Unless there is a valid reason not to do so (see above for examples), our policy for allocating a payment for which no direction is received, is:

·
all payments will be allocated to the earliest (oldest) debts within an account
·
except where the payment relates to a 'Listed Payment'.

Listed payments have specific rules in relation to their allocation. These are outlined in Attachment A.

The order of allocation for the accounts themselves (where the payment is not a listed payment) is outlined separately at Attachment C.

If payments are allocated differently to a taxpayer's direction, you should advise the taxpayer as soon as possible.

Where there are no unpaid tax debts to apply a payment against, before any amount is refunded to a taxpayer it will be allocated:

·
firstly to any family tax benefit debts, provided the refund relates to income tax

then to:

·
any child support debts as notified by the Child Support Agency

then to:

·
debts in relation to Social Security, Family Assistance or Student Assistance where a garnishee has been received from Centrelink.

Credits

Credits, other than payments, can arise on a taxpayer's account as a result of account adjustments and in relation to credit entitlements at law. These include transfers, lodgment of a BAS/IAS or income tax return and credit assessments via amendments.

Generally our policy for allocating credits is that they will be:

·
allocated first to the account from which they originate, and
·
any excess will then be offset as listed in the order of allocation (outlined separately at Attachment C).

except where the credit is a 'Listed Credit'.

Listed credits have specific rules with regard to their allocation. These are outlined at Attachment B.

6. More information

For more information, see:

·
Director penalty liabilities - see the material on our website.
·
Disputed debts and how we apply payments to those - see Law Administration Practice Statement PS LA 2011/4 Collection and recovery of disputed debts
·
Indirect Tax Sharing Agreements - see the material on our external website.
·
Tax Sharing Agreements for consolidated groups - see the material on our external website.

Attachment A

Listed Payments

The following payments have specific rules which apply to their allocation.

Full payments of tax obligations

A full (not part) payment of a tax obligation notified on a form (for example a notice of assessment or statement of account) is usually applied to that obligation. These payments will usually be received accompanied by a payment slip or payment reference number.

Arrangements to pay tax-related liabilities by instalments

Where a taxpayer has been granted permission to pay tax-related liabilities by instalments, the payment received in accordance with such an arrangement will be allocated in the order advised by the ATO, and usually personalised payment slips will be provided to the taxpayer.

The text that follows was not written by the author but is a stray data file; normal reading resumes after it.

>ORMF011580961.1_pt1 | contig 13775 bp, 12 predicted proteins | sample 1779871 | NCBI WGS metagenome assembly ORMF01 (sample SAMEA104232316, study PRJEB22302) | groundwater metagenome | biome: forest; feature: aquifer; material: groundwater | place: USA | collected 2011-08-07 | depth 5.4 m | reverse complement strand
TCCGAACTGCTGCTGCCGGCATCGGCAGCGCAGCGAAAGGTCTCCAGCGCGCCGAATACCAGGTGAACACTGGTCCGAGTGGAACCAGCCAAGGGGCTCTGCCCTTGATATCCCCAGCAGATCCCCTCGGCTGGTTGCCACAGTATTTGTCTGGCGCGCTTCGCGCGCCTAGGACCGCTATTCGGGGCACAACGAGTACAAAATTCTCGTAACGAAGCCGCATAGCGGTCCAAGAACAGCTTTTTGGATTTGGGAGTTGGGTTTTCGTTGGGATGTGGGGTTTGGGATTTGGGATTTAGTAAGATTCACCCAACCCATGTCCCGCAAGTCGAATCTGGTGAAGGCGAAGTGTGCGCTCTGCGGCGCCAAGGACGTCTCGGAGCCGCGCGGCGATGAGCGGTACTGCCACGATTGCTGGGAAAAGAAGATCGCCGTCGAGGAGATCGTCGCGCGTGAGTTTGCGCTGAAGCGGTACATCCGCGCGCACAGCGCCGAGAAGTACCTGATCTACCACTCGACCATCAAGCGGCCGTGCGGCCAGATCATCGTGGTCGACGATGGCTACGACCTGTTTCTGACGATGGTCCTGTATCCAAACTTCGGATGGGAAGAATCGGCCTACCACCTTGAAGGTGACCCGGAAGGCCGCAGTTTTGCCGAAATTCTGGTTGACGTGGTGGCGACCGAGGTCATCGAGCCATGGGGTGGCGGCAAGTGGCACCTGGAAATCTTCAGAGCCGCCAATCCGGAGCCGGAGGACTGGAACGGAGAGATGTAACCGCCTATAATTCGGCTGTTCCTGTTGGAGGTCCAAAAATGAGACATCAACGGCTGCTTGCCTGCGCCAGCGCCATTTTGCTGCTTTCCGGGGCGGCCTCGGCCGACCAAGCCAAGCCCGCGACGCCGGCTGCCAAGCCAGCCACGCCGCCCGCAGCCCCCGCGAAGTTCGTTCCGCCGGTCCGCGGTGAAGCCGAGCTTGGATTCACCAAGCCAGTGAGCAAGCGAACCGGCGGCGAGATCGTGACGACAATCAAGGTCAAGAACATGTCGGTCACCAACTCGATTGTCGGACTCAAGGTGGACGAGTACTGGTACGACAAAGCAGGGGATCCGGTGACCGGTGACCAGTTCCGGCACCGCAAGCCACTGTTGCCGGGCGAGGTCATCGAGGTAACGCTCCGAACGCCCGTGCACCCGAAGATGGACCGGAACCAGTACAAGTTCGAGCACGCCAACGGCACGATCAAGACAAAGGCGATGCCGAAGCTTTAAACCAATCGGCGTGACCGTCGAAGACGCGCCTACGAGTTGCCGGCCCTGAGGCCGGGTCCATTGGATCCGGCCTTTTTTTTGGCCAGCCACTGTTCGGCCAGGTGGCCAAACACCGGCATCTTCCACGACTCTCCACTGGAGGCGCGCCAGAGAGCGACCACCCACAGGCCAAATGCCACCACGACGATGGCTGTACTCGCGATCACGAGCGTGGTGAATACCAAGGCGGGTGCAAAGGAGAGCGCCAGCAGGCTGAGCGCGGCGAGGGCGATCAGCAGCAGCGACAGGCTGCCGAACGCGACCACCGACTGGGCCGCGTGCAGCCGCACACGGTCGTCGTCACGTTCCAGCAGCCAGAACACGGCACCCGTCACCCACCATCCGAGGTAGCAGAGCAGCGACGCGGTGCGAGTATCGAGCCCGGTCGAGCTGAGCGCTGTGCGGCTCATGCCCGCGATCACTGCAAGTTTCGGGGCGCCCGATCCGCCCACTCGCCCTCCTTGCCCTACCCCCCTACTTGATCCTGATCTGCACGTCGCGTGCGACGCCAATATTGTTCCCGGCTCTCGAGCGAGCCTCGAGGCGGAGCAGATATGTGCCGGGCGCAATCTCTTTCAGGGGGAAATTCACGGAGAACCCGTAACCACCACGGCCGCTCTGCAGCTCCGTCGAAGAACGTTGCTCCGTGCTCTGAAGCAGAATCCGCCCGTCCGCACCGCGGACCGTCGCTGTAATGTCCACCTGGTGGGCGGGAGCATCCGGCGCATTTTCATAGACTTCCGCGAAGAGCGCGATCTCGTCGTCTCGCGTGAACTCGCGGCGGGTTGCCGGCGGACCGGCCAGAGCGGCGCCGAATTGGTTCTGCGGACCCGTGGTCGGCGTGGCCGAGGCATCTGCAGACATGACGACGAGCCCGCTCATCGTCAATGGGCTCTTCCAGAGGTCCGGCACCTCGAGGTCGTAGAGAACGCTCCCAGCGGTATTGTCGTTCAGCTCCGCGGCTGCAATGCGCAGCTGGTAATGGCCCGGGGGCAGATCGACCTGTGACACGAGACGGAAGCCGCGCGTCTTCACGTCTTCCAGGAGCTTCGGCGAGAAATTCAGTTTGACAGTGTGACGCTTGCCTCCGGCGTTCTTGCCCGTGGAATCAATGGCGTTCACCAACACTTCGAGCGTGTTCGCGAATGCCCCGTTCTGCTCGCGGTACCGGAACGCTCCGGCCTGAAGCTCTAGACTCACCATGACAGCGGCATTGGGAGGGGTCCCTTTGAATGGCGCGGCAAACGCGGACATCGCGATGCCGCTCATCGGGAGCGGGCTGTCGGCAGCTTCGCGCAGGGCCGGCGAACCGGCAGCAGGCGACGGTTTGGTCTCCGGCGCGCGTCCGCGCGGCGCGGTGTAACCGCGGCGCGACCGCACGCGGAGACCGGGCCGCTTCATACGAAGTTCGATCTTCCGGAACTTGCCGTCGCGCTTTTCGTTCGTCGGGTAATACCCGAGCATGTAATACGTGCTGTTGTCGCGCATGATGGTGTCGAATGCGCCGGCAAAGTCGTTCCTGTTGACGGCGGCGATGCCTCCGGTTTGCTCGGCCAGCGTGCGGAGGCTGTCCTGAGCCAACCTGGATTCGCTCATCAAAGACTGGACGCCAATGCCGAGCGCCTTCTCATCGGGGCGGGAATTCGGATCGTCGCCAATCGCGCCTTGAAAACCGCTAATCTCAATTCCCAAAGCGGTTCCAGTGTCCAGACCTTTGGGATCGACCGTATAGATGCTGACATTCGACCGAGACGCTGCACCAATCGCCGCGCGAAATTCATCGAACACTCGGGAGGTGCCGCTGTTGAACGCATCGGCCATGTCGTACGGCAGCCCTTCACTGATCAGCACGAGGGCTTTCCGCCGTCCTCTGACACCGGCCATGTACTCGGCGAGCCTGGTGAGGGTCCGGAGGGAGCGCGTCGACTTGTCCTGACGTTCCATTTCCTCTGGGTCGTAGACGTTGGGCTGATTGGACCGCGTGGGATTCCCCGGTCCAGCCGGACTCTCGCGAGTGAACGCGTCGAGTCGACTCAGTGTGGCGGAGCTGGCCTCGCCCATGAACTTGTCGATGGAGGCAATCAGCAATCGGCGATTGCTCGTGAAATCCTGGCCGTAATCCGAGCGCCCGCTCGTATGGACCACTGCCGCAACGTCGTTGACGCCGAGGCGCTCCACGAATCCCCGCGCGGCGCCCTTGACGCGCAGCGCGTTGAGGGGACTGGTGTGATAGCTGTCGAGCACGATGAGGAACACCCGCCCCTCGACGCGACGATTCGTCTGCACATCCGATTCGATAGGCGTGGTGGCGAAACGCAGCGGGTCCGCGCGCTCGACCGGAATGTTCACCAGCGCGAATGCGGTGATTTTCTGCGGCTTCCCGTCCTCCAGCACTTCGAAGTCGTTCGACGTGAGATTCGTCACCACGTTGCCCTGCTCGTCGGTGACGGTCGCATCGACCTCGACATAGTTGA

Generally, the order will be in accordance with the 'order of allocation' as outlined at Attachment C. However, it may be appropriate sometimes for the ATO to take a different approach to the allocation order. For example, where there are multiple debts recorded on different accounts it may be more appropriate due to relevant considerations of the case to apply instalment payments in a concurrent manner against two or more accounts or some other order.

Administrative overpayments

Administrative overpayments are payments made to a person by the ATO by mistake. The person is not entitled to the amount, and must return the payment. When it is returned, that payment will be allocated to the overpaid amount.

Payment agreements made under former section 222ALA

A payment made pursuant to a written agreement with the taxpayer in accordance with former section 222ALA of the Income Tax Assessment Act 1936 must be allocated in the order detailed in that agreement. These agreements will have been made before 1 July 2010, but some are still in effect.

Payment of company liabilities under a remittance provision

Where it can be readily identified that a payment has been received in respect of a particular liability of a company arising under a remittance provision (for example a pay as you go (PAYG) withholding obligation) you should generally allocate the payment to that liability.

Director penalty liabilities

Where a payment is received (in full or in part) in relation to a director penalty liability,[4] you must allocate the payment to reduce the penalty on the director's account, and the corresponding parallel liability on the company's account. If the payment is for less than the full amount, it will reduce the penalty on the director's account, and will be allocated against the company's earliest parallel liability. In accordance with the order of allocation (see Attachment C), parallel SGC liabilities will be cleared first and then PAYG withholding.

Disputed tax debts

Where the taxpayer has entered into a 50/50 arrangement with the ATO in relation to a disputed debt, you should allocate payments on a pro rata basis up to the value of 50% of the disputed debt until the period of deferral has expired.

Current legal proceedings

Payments made in respect of current legal proceedings will be allocated to those debts that contribute to the claim. Part payments will be allocated to those debts with the earliest due date.

Judgment debts and associated costs